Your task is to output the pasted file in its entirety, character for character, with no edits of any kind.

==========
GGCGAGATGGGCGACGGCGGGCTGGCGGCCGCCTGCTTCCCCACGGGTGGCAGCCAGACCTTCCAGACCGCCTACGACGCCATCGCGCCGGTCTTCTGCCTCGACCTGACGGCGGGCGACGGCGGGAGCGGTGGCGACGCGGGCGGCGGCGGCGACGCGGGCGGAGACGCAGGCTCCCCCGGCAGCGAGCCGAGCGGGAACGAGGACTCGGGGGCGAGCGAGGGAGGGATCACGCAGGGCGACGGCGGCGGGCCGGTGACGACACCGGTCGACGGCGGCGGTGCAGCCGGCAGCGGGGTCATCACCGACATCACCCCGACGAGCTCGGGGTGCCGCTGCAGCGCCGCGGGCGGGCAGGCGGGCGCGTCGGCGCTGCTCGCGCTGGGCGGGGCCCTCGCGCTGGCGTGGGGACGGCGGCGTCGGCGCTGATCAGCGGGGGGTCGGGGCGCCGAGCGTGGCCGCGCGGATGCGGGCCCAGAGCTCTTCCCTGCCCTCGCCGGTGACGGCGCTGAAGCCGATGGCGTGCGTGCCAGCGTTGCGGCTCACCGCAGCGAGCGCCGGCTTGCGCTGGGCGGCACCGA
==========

GGCGAGATGGGCGACGGCGGGCTGGCGGCCGCCTGCTTCCCCACGGGTGGCAGCCAGACCTTCCAGACCGCCTACGACGCCATCGCGCCGGTCTTCTGCCTCGACCTGACGGCGGGCGACGGCGGGAGCGGTGGCGACGCGGGCGGCGGCGGCGACGCGGGCGGAGACGCAGGCTCCCCCGGCAGCGAGCCGAGCGGGAACGAGGACTCGGGGGCGAGCGAGGGAGGGATCACGCAGGGCGACGGCGGCGGGCCGGTGACGACACCGGTCGACGGCGGCGGTGCAGCCGGCAGCGGGGTCATCACCGACATCACCCCGACGAGCTCGGGGTGCCGCTGCAGCGCCGCGGGCGGGCAGGCGGGCGCGTCGGCGCTGCTCGCGCTGGGCGGGGCCCTCGCGCTGGCGTGGGGACGGCGGCGTCGGCGCTGATCAGCGGGGGGTCGGGGCGCCGAGCGTGGCCGCGCGGATGCGGGCCCAGAGCTCTTCCCTGCCCTCGCCGGTGACGGCGCTGAAGCCGATGGCGTGCGTGCCAGCGTTGCGGCTCACCGCAGCGAGCGCCGGCTTGCGCTGGGCGGCACCGA